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Charles James: The Exhibition

Medical imaging helps researchers figure out how James’s design was constructed.

If you’ve looked at Threads no. 159, you’ve seen stunning photos of dresses by American/British designer Charles James. I recently went one better and saw those very pieces up close, at the “Charles James: Genius Deconstructed” exhibition, on view at the Chicago History Museum through April 16, 2012. The show does more than just display drop-dead gorgeous gowns: it reveals the inner workings of the pieces, through the use of state-of-the-art imaging techniques.

I’ve seen my share of fashion exhibitions in an assortment of museums, but the Chicago History Museum does things a little differently from most: They show us not just the garments, but how they’re constructed. In the Charles James exhibition, we see muslin models, made by fabricator Michael Hall, of the complex understructures of some of the gowns, so we can understand how seamlines, boning, and other brilliantly engineered layers create and support the shape of each garment.

The question burning in my mind, though, was how the obviously very clever Michael Hall figured it all out. There’s only so much you can determine by examining a garment: linings hide inner structures, and the sheer number of pattern pieces involved in some of James’s gowns would make it nearly impossible to create a perfect replica. So what’s a fashion researcher to do?

The CHM took the “Tree” dress, below, over to the Field Museum of Natural History in Chicago, where a CT scan of the dress was performed.

The resulting images reveal the gown’s inner structure in new ways. For example, we’re able to see exactly where the stiffly quilted “flying buttresses” form a low, bustle-like fullness at the back of the skirt. 

Here, we see the gown’s “skeleton” of boning, as well as zippers, hooks and eyes, areas of multiple fabric layers, seams and darts in underlayers, and even a few leftover pins hiding inside the bodice, along its upper edge. (So, no, you’re not the only one to leave pins in a finished garment!)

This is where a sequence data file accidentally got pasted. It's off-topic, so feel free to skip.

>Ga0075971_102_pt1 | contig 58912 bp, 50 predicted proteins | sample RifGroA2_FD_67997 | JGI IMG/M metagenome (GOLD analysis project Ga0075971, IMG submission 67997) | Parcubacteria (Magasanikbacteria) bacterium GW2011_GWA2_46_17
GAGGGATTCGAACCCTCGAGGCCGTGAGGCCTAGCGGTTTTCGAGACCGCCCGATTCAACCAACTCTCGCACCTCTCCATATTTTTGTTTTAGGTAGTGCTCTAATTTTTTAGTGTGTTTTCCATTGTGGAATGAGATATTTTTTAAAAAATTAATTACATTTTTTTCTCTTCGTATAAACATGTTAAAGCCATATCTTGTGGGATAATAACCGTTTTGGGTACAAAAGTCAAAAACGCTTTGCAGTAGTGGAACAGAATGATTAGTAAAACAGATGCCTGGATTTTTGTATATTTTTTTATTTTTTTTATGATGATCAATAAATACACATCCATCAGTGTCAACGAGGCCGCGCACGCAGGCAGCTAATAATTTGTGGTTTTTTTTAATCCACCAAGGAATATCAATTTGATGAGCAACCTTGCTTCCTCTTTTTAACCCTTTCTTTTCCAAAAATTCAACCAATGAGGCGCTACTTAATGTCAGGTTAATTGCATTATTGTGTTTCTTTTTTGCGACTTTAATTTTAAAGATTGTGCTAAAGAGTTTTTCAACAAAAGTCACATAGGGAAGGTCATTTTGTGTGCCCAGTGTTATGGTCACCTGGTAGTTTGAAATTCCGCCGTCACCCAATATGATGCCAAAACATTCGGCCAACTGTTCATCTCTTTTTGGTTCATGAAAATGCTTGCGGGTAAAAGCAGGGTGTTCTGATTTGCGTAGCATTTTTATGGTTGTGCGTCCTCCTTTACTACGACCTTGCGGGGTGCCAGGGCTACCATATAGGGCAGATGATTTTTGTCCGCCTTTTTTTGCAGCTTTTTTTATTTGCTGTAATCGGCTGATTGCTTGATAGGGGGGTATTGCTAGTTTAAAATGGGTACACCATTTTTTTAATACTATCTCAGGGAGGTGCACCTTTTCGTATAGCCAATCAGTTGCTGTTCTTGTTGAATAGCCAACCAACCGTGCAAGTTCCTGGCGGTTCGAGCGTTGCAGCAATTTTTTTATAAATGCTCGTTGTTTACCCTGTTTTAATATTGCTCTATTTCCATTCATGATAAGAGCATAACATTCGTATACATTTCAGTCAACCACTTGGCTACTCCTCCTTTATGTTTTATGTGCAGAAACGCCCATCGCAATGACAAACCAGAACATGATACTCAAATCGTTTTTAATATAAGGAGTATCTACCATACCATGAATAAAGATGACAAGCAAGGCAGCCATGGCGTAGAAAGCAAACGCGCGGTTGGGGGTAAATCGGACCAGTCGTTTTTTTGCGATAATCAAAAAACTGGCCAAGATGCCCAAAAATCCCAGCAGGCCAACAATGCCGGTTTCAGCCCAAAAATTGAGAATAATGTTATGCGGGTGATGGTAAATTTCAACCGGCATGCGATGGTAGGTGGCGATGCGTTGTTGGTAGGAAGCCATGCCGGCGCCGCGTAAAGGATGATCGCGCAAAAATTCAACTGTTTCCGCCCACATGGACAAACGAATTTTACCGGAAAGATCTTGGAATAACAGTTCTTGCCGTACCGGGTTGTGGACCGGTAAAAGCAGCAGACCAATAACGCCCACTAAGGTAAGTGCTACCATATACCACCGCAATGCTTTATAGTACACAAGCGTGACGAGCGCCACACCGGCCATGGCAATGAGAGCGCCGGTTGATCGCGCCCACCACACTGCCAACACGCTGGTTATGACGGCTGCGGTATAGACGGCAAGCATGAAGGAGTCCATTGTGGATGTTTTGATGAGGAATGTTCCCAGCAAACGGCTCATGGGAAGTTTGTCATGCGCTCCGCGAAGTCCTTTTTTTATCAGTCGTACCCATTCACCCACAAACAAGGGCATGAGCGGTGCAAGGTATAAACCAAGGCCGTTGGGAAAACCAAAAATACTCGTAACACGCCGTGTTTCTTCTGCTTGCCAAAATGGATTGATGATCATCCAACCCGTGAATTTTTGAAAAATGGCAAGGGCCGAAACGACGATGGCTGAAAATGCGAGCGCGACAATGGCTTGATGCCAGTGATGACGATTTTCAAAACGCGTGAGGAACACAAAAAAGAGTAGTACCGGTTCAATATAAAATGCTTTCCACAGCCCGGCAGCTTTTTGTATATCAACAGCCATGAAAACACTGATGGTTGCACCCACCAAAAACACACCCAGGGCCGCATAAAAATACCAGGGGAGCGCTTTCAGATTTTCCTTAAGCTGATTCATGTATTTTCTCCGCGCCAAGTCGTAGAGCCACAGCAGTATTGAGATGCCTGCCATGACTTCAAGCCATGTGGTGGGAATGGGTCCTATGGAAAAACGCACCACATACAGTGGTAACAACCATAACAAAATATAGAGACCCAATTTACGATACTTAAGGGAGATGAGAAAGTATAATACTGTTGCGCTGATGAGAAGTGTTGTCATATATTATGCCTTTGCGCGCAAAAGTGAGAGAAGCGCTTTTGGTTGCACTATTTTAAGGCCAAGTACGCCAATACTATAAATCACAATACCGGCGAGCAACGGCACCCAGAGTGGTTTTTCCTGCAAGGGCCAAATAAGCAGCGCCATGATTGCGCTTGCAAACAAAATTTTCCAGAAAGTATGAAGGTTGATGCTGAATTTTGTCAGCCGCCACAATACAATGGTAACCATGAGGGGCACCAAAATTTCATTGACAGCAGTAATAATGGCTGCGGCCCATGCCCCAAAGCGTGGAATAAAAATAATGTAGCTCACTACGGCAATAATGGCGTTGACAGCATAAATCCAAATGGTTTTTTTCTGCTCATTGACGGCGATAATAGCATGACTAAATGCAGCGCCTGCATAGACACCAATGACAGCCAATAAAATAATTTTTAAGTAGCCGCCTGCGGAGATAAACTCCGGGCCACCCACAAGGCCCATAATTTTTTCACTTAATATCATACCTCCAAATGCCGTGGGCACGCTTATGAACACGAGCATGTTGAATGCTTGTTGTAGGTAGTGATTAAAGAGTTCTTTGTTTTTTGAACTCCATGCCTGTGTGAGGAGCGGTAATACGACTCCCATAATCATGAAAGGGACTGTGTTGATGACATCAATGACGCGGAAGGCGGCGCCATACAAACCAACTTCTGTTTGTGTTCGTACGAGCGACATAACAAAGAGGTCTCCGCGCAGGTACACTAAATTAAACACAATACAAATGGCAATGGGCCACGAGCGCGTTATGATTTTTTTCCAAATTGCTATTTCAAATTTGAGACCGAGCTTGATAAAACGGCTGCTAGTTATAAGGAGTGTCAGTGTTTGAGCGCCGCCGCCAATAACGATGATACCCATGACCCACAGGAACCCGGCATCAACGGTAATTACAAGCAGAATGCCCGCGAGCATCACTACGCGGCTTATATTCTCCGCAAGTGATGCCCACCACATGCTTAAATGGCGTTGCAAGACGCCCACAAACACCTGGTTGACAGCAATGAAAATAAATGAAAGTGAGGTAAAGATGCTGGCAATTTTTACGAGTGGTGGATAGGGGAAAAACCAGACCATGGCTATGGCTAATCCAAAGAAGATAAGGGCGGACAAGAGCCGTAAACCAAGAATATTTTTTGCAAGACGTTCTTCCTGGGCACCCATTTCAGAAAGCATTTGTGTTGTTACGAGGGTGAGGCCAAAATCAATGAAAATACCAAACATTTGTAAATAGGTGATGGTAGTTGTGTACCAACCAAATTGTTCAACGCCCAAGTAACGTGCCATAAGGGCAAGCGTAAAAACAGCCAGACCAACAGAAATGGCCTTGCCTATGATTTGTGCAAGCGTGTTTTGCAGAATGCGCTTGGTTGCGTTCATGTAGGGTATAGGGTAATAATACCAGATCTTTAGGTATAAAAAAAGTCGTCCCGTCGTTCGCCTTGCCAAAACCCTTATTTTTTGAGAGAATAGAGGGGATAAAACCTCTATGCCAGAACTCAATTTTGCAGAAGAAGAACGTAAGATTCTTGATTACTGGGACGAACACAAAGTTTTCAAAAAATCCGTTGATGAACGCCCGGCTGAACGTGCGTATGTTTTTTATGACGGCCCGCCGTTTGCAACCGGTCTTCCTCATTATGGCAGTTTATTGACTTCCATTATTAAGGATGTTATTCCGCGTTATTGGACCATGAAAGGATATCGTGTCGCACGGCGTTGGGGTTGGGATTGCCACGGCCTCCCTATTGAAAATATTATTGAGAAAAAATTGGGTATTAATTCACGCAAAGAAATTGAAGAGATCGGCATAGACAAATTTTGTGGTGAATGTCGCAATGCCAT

The scans contributed to the development of detailed drawings, indicating everything from grain- and seamlines to the type of stitching used to secure fabric layers. With this information, the staff was able to build accurate replicas, like this one of the James’s “Clover” dress.

If you can’t make it to Chicago to see the exhibition (with or without your X-ray specs!), you can purchase the exhibition catalogue, which includes beautiful, large color photos of all the garments in the show, at ChicagoHS.org.


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  1. MaddyND | | #1

    What a fascinating understanding of the intense design and handwork in these couture gowns. No wonder they cost what they did/do!

  2. whoneedlesthis | | #2

    Thank you for this enlightening article on how some designers acheived their specific shapes!! I was a little puzzled at first by your references to "flying buttresses", as, in England, these are stone re-inforcements at a buildings' corners in order to strengthen a tall tower, mainly, bell towers on churches. But when I saw the sketches of them, I understood it completely!! That is almost exactly what a flying buttress looks like!
    Please continue to give us this kind of detail, as it is available nowhere else, to the best of my knowledge, and enquiring minds want to know!!!

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